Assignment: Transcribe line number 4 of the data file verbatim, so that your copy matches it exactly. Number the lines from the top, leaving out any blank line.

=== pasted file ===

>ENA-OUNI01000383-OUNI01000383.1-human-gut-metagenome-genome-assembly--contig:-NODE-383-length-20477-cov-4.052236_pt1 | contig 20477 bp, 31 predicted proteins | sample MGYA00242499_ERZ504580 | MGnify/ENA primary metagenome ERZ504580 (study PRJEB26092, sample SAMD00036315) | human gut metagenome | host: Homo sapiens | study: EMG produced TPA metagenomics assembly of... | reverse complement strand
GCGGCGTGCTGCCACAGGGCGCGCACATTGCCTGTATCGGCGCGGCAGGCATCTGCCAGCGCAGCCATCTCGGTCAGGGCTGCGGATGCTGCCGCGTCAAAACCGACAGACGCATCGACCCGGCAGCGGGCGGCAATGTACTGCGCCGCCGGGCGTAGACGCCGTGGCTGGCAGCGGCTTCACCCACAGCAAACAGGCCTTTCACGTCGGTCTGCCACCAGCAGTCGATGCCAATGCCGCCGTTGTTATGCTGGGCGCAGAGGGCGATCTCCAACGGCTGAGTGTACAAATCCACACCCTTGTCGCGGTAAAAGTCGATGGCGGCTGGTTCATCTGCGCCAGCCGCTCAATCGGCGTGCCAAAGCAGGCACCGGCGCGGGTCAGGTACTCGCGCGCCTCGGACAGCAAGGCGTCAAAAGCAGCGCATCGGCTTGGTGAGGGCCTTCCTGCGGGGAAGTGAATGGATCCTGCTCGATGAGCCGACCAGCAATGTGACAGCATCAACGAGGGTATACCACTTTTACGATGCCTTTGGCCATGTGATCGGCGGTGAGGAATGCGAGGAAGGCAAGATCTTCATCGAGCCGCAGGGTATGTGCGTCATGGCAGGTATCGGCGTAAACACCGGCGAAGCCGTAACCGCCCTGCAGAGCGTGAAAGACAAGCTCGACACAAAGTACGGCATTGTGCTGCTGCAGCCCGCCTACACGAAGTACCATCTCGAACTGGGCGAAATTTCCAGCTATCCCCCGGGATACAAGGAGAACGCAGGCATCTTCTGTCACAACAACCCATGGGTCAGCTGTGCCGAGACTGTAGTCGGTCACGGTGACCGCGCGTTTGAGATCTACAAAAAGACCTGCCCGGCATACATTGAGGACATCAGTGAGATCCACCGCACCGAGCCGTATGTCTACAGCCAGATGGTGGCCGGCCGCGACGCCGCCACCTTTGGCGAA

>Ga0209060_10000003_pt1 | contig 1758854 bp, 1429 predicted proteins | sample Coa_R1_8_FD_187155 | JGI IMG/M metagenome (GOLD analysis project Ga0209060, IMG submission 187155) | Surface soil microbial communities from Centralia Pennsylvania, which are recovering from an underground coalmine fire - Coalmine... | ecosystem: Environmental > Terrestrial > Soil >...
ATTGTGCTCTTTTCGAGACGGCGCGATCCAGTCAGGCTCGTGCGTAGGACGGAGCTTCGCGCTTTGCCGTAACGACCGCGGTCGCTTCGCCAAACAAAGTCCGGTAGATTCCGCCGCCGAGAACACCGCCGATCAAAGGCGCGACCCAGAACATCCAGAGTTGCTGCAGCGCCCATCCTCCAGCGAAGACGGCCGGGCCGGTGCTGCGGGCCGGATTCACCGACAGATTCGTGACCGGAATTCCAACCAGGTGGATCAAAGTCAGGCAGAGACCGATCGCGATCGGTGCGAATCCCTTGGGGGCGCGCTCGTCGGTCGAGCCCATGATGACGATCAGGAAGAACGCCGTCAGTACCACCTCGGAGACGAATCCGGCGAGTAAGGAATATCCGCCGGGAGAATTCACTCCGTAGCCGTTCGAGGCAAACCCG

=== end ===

ATTGTGCTCTTTTCGAGACGGCGCGATCCAGTCAGGCTCGTGCGTAGGACGGAGCTTCGCGCTTTGCCGTAACGACCGCGGTCGCTTCGCCAAACAAAGTCCGGTAGATTCCGCCGCCGAGAACACCGCCGATCAAAGGCGCGACCCAGAACATCCAGAGTTGCTGCAGCGCCCATCCTCCAGCGAAGACGGCCGGGCCGGTGCTGCGGGCCGGATTCACCGACAGATTCGTGACCGGAATTCCAACCAGGTGGATCAAAGTCAGGCAGAGACCGATCGCGATCGGTGCGAATCCCTTGGGGGCGCGCTCGTCGGTCGAGCCCATGATGACGATCAGGAAGAACGCCGTCAGTACCACCTCGGAGACGAATCCGGCGAGTAAGGAATATCCGCCGGGAGAATTCACTCCGTAGCCGTTCGAGGCAAACCCG